Why Employers Need to Be Careful When Dealing with Maternity Leave
When it comes to potential litigation, few areas are as troublesome to new business owners as employment law. If you've recently taken on a number of new staff members as part of a business venture, then you may be preparing yourself for any issues as they arise and will need to focus on maternity issues sooner rather than later. If one of your employees breaks the news that she is pregnant, you will need to act accordingly, but what do you need to know about your obligations and exposure?
Under Australian law, an employee is entitled to a year of parental leave on an unpaid basis, so long as they have been with your company (at that point) on a continuous basis for at least one year. In certain circumstances, they can also request that the period be extended after it has elapsed. Typically, this leave will start up to six weeks before the arrival of the child, and she will need to give you full details well in advance, so you can plan accordingly.
In addition, the employee may be eligible to get paid leave, which is based on the national minimum wage and may extend to a total of 18 weeks. This is something that is between the employee and the government directly, however, and this leave has to be taken in one continuous block. It's usually in conjunction with the aforementioned unpaid absence.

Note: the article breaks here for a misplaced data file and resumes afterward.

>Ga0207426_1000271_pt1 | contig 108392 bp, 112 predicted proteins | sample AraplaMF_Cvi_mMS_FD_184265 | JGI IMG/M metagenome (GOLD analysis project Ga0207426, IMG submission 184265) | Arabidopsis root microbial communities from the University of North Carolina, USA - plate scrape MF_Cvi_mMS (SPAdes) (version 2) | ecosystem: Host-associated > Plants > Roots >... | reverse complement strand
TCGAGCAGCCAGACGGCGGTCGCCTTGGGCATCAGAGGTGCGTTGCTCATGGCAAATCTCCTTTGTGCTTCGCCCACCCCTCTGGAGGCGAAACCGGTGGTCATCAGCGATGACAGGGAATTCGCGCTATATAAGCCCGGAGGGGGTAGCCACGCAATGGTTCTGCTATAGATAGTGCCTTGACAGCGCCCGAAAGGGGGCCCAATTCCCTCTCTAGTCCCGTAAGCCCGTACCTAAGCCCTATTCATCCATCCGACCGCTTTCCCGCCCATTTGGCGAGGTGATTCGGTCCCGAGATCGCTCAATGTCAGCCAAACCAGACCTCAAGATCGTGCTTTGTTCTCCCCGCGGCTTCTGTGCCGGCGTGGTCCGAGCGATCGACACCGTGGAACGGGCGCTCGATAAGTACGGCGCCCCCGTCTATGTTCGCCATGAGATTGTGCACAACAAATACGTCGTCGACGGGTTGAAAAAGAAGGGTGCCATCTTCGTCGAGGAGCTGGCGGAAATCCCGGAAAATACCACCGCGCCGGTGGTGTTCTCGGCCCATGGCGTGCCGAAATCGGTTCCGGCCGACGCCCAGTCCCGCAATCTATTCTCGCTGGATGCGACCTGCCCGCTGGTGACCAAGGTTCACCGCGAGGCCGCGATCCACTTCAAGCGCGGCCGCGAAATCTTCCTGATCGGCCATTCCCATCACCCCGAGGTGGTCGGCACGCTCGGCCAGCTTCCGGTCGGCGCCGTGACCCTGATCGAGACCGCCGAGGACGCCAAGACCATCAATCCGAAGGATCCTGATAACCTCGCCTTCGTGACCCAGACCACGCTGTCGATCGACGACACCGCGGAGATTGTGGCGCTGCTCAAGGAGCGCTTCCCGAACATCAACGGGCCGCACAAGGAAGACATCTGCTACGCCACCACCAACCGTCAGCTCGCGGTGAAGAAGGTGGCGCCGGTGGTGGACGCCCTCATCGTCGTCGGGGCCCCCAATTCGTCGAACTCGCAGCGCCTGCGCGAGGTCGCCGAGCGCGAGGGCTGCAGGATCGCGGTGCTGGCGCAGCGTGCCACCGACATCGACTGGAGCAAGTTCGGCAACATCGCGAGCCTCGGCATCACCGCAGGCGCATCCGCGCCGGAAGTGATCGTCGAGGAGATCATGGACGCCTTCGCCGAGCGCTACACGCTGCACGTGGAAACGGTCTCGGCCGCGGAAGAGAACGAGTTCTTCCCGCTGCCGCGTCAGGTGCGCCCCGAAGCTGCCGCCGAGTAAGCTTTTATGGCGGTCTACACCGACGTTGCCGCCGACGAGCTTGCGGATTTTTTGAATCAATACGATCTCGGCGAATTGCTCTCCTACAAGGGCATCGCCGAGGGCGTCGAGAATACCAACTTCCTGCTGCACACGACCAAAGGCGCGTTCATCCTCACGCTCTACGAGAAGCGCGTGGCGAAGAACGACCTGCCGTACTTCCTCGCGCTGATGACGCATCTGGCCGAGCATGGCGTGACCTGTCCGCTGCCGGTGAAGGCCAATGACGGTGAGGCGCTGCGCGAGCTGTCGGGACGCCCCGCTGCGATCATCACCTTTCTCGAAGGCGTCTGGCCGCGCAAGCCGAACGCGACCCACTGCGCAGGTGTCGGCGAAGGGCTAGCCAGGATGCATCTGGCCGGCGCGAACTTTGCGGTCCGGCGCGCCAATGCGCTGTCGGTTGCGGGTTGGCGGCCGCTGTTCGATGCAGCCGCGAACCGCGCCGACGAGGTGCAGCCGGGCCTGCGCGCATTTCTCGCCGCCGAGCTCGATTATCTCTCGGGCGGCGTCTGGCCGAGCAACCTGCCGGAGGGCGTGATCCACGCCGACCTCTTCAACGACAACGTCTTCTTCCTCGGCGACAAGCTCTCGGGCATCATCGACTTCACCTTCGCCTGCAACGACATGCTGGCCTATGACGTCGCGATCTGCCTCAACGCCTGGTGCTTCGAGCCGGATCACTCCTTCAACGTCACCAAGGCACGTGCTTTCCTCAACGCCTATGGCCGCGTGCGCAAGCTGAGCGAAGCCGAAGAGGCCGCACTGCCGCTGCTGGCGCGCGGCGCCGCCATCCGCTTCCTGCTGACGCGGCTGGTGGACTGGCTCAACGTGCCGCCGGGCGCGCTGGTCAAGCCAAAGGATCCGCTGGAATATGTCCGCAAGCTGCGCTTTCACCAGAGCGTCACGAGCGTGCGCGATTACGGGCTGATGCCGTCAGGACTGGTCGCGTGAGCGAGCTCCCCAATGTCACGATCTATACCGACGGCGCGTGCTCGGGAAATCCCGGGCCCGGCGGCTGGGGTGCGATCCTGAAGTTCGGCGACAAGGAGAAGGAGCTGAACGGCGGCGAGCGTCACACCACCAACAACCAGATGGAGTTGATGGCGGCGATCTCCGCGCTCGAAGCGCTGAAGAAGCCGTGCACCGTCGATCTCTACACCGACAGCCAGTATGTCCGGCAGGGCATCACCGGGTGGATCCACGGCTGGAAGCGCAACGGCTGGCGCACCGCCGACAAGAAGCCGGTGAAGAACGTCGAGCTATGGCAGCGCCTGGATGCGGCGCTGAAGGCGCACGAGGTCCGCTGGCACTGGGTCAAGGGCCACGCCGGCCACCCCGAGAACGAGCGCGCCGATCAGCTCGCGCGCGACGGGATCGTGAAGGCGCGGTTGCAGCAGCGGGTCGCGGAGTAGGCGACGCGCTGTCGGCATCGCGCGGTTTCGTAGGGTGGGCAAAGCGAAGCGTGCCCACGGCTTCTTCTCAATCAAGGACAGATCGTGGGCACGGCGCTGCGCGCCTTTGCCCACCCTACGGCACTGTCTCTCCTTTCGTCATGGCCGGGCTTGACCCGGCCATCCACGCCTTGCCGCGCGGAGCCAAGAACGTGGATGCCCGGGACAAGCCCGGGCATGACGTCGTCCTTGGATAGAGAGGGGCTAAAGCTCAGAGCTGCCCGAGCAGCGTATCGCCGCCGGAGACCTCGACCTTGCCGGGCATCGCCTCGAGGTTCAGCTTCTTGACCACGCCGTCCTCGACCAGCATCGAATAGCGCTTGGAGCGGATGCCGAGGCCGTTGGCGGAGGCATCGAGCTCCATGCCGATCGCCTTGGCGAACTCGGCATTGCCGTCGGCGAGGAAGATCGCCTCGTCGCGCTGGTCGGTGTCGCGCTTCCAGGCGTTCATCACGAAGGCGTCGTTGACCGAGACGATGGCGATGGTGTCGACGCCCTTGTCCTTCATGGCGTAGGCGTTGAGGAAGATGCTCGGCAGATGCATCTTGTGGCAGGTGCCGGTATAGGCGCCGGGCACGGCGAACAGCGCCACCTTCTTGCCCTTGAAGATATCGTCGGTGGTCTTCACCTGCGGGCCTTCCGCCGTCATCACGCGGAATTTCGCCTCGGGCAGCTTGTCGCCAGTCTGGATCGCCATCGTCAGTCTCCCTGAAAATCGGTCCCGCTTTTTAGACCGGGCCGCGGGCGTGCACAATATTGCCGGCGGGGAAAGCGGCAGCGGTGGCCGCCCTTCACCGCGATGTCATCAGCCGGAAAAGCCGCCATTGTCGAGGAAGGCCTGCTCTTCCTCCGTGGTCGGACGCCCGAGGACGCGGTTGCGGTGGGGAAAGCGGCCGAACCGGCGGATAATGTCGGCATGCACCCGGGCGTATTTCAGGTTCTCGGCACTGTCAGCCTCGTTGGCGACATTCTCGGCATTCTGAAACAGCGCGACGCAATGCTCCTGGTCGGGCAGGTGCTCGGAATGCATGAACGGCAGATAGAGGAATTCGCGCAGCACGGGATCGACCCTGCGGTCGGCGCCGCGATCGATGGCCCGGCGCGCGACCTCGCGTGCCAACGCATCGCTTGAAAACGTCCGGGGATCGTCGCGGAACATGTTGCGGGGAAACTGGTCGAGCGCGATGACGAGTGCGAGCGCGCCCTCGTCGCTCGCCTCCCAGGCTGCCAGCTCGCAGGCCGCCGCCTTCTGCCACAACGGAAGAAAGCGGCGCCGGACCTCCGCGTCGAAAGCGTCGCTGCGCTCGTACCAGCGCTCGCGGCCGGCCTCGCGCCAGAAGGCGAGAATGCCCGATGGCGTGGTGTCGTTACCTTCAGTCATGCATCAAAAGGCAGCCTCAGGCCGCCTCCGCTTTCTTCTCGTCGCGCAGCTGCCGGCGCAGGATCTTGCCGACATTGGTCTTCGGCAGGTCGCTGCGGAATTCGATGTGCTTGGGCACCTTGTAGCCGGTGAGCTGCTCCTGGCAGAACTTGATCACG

You will need to ensure that the employee can return at the end of their statutory leave, in the same position and under the same terms and conditions. You have another obligation to keep them informed about any work-related issues that may have arisen during their absence that could nevertheless affect them going forward.
Sometimes, an employee may request that their working arrangements be modified after the child has arrived, but you don't have to accept the request if you have good reason. You do, nevertheless, need to tell them your reasons for refusal and must exercise a lot of care when you do so. This can be an emotional subject; the employee in question may not like your response, and it's not unheard of for a case of discrimination to be brought forward.
If you run into this type of obstacle or have any other questions relating to maternity leave, make sure that you ask your commercial law attorney for help.